The good news is that the numbers are wrong — as this post by the Cato Institute’s Julian Sanchez explains. In 2010, the Government Accountability Office released a report noting that these figures “cannot be substantiated or traced back to an underlying data source or methodology,” which is polite government-speak for “these figures were made up out of thin air.” (From the website Freakanomics)

READ HERE How SOPA will impact you as an artist selling things commercially online if the act is enacted.
In solidarity, the LiberatedMuse.com member network will be shutting down today as well, resuming normal operations on Thursday, Jan. 19.
This bill, if passed, will make it dramatically difficult for independent artists to use the internet in their best interest to garner fans, sell their music and the like.

If you have any questions, please contact us at LiberatedMuseProductions@gmail.com

In solidarity,

Khadijah "Moon" Ali-Coleman
Liberated Muse

Monday, January 9, 2012

Top 5 Anticipated Album Drops in 2012

Janet Jackson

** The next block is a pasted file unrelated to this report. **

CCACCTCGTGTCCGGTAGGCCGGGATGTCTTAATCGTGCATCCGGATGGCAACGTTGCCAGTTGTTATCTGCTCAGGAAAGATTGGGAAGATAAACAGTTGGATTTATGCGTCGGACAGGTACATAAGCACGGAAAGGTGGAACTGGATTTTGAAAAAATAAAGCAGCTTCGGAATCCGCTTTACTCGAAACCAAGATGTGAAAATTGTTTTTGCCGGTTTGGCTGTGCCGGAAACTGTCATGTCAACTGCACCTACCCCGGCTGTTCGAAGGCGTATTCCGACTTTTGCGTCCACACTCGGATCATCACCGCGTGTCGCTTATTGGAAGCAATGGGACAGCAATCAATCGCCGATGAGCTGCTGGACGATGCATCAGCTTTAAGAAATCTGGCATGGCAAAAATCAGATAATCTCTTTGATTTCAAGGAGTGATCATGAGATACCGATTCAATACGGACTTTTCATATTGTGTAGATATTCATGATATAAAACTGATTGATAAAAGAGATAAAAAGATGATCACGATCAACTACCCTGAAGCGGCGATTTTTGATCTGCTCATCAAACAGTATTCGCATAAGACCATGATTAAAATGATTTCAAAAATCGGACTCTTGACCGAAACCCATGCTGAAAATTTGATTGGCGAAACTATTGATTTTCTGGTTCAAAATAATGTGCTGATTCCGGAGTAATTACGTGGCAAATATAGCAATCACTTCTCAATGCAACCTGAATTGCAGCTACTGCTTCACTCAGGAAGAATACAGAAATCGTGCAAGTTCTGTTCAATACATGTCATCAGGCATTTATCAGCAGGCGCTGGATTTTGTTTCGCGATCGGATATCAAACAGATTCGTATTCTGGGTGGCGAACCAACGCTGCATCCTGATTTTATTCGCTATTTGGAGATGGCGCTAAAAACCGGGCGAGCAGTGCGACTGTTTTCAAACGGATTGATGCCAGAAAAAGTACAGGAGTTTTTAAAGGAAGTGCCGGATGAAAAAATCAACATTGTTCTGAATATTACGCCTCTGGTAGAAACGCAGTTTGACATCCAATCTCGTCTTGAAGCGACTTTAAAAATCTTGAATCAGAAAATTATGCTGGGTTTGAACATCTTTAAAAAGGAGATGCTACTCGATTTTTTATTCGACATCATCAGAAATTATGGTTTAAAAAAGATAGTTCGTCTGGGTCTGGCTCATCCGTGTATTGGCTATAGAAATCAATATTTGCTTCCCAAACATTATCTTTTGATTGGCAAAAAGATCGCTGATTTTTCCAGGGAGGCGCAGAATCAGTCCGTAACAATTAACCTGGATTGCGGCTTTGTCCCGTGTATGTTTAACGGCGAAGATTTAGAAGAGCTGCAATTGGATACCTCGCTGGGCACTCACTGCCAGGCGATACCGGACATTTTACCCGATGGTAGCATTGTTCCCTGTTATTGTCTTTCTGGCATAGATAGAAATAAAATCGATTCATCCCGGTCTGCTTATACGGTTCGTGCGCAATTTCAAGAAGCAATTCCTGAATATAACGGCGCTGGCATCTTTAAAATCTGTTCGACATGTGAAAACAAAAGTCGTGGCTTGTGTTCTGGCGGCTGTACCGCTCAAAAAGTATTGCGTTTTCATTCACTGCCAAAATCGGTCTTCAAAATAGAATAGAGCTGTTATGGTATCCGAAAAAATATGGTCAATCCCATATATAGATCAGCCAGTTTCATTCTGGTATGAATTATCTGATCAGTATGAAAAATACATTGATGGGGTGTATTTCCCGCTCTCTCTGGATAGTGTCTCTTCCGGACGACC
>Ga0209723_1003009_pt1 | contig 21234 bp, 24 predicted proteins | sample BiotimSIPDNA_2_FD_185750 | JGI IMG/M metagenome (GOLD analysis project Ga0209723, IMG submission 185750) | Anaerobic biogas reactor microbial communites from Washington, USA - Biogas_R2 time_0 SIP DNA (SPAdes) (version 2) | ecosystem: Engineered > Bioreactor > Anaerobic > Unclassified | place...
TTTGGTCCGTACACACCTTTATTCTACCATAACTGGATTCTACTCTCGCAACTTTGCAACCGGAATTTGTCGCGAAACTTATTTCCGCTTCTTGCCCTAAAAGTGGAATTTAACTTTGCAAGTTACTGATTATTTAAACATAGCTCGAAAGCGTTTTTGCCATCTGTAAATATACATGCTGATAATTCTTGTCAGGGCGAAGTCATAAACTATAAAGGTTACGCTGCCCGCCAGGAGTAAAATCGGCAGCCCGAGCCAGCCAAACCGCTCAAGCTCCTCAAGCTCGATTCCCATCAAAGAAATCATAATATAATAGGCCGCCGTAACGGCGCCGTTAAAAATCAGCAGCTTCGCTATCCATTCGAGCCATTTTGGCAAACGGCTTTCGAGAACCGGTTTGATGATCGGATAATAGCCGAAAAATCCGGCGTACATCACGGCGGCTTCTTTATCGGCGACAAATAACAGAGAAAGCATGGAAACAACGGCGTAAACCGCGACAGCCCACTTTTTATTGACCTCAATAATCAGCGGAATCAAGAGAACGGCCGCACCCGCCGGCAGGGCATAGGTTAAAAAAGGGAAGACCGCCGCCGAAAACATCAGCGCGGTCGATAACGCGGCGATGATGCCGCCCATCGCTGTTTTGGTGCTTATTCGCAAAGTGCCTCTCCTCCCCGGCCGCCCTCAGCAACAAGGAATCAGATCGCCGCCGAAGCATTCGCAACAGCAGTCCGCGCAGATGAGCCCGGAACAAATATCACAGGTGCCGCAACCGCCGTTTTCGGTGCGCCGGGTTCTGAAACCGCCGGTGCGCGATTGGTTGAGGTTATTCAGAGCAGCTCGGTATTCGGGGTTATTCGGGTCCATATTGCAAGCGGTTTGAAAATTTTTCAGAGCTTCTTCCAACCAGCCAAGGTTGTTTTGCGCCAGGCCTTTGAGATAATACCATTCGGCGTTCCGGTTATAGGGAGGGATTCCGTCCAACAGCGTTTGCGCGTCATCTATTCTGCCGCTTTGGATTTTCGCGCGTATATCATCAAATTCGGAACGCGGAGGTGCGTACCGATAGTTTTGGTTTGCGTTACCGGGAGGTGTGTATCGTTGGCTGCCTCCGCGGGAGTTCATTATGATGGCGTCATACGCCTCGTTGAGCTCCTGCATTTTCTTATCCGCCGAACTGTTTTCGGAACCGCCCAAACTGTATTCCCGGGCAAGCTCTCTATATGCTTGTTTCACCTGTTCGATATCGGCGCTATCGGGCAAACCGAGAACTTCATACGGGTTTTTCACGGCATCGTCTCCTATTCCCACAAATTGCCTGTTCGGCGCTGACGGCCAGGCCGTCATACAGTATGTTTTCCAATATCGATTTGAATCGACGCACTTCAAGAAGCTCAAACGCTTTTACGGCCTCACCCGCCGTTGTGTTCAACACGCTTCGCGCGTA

In the past few years, since her last CD release in 2008, Janet Jackson has done a lot. For starters, she brushed off her acting chops and breezed into thespian duties as lead in a string of Tyler Perry movies. Add that to her new role as published author—releasing  a New York Times bestseller, True You-- an intimate look sharing her personal journey toward loving herself-- and you have one successful sense of momentum already. But, the youngest Jackson hasn’t just stopped there. At the end of 2011, there she was-- the new spokesperson for the weigh t loss company Nutrisystem while still in the midst of her national tour performing her number one hits. With this flurry of activity, are we at all surprised that she has planned a new untitled-yet album drop rumored to be released sometime this summer? We’re not. Here’s hoping that Janet brings us something fresh yet reminiscent of what we’ve always loved about her—sweet, touching ballads and upbeat dance grooves. But, seriously, if she flips it on us and brings us something totally different, it’s her right. At 46, Janet is still wowing us with her talent and has already proven herself to be an iconic entertainer, blazing the trails for numerous artists who have unmistakably been influenced by her style.